To a western visitor the most impressive witnesses to Thai artistic culture are undoubtedly the magnificent Wats. The visitor gets confused by the profusion of strange-looking buildings, and the following account of the individual parts of a Wat may therefore be helpful.
The word Wat originally denoted any religious edifice, but is now applied to a Buddhist monastery. Its compound embraces the temple area and an outer precinct for the monks' quarters, which as a rule contains no ritual buildings. This is called the khana, and consists of several buildings. In some, several monks live together under one roof, but never more than five or six. In some places every monk lives in a dwelling of his own. Usually the buildings for several monks are occupied by the more junior members of the Order. This house is also called khana. Two staircases lead down to the living quarters, which are usually below ground level.
The monks form a group under a chao khana. One of these chao khanas presides over six such groups, and is called raja khana. The chief raja khana, the somdetj raja kijana, is abbot of the whole temple. He directs the members of the Order and administers the monastery. A raja khana's dwelling is generally bigger than that of a chao khana, and has a library. The dwelling of the somdetj raja khana is still more sumptuous.
Within the monastery compound you will find a school and lodging for the pupils (luksit) from various parts of the country. In return for instruction, board and lodging the pupils perform various services for the monks.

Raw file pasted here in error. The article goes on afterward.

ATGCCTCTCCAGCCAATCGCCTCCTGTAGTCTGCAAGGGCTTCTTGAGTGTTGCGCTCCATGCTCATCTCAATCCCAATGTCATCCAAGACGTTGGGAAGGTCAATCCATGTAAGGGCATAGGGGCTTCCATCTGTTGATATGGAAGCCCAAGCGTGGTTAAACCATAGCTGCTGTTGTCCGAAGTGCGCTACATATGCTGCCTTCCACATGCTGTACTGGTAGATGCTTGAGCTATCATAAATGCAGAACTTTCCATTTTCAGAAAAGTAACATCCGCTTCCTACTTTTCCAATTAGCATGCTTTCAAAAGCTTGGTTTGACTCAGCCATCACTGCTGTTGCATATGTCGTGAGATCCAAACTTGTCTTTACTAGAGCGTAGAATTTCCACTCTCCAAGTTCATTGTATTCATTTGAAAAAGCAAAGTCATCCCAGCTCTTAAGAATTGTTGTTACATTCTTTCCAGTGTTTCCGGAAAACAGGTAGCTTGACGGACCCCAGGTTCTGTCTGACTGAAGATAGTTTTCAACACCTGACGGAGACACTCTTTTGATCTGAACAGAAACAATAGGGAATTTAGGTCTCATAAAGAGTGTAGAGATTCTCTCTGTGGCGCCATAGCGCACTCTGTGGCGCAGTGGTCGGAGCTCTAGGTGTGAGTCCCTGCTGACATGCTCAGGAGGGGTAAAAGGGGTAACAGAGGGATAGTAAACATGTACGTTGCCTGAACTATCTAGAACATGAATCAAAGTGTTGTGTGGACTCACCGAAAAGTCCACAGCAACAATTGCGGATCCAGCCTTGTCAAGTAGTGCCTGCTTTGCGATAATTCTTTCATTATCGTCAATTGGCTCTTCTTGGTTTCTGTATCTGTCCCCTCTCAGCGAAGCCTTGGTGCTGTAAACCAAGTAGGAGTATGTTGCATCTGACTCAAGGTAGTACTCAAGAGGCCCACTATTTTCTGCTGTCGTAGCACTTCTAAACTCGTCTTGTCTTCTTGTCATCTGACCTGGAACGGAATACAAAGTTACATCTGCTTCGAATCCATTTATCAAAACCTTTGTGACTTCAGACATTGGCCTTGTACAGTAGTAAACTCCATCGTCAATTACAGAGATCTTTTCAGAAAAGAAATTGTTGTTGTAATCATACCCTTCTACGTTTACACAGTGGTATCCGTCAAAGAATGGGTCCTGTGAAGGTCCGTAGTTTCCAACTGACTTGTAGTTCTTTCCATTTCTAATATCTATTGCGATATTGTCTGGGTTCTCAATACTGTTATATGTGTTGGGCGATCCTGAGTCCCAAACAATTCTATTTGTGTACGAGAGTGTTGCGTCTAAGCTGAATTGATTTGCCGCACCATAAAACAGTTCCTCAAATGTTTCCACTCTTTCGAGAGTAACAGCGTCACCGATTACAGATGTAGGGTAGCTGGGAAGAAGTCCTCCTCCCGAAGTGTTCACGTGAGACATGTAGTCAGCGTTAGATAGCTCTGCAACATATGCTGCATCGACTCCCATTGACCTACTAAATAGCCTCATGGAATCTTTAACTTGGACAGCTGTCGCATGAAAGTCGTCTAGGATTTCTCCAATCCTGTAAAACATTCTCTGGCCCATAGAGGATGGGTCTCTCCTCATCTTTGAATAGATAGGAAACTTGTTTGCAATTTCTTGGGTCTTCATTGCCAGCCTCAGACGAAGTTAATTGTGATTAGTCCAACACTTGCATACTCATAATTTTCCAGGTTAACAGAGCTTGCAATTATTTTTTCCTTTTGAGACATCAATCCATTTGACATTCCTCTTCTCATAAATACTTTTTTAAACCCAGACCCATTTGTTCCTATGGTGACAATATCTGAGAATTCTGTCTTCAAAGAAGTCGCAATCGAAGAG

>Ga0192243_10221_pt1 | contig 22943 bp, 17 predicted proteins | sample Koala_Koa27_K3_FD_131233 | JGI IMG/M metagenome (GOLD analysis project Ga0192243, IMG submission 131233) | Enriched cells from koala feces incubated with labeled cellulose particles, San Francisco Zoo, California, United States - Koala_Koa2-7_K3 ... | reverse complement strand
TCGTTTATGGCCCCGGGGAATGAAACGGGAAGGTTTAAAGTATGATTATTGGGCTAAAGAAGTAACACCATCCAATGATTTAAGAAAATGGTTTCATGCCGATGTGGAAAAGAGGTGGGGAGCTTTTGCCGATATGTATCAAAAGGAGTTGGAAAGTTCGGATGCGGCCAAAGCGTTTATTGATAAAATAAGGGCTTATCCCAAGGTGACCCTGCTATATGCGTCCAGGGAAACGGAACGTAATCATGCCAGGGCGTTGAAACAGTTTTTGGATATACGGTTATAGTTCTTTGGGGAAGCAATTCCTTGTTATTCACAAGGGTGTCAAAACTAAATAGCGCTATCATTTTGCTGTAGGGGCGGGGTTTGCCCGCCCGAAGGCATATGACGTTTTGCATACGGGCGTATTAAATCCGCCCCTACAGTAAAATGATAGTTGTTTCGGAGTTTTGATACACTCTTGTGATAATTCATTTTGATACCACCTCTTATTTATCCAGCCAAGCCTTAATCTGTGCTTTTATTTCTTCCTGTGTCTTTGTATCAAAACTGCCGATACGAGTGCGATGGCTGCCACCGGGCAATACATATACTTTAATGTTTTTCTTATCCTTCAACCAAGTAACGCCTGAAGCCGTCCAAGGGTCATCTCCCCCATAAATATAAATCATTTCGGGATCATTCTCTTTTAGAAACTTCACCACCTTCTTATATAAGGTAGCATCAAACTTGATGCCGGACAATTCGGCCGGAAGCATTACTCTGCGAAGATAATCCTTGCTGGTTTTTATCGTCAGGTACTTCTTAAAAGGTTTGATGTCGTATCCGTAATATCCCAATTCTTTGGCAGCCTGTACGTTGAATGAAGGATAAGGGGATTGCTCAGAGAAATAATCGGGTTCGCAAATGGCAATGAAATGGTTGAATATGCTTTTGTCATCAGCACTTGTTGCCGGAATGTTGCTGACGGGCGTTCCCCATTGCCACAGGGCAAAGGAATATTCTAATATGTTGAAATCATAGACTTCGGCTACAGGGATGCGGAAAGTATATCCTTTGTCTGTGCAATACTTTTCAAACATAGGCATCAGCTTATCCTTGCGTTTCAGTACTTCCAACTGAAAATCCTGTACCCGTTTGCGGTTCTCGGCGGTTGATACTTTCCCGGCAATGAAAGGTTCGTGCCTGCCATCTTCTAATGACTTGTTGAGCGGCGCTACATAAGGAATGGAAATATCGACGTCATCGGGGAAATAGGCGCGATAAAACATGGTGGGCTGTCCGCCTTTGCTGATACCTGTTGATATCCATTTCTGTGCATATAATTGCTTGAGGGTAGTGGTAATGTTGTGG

In the area occupied by the cult buildings, which is generally surrounded by a wall, the most sacred edifice is the bot (pronounced boht). This brick building has a long undivided nave. The ground-plan can, however, vary widely. The simplest form is a quadrilateral cella with just one door at the end facing the cult image. Larger temples have windows (any number from one to 13) along the sides, and several doors on the main front. In some bots, as at Wat Phra Keo in Bangkok, the wall behind the Buddha image is broken up by doors. The central entrance doorway is always larger than the others. If the interior is too large, two or more rows of columns are employed to support the roof and divide off two aisles. The building may also be extended by a portico. A very elaborate bot may also have a cloister round it, formed by rows of columns. As a rule the internal columns have no capitals, while the outer ones usually do.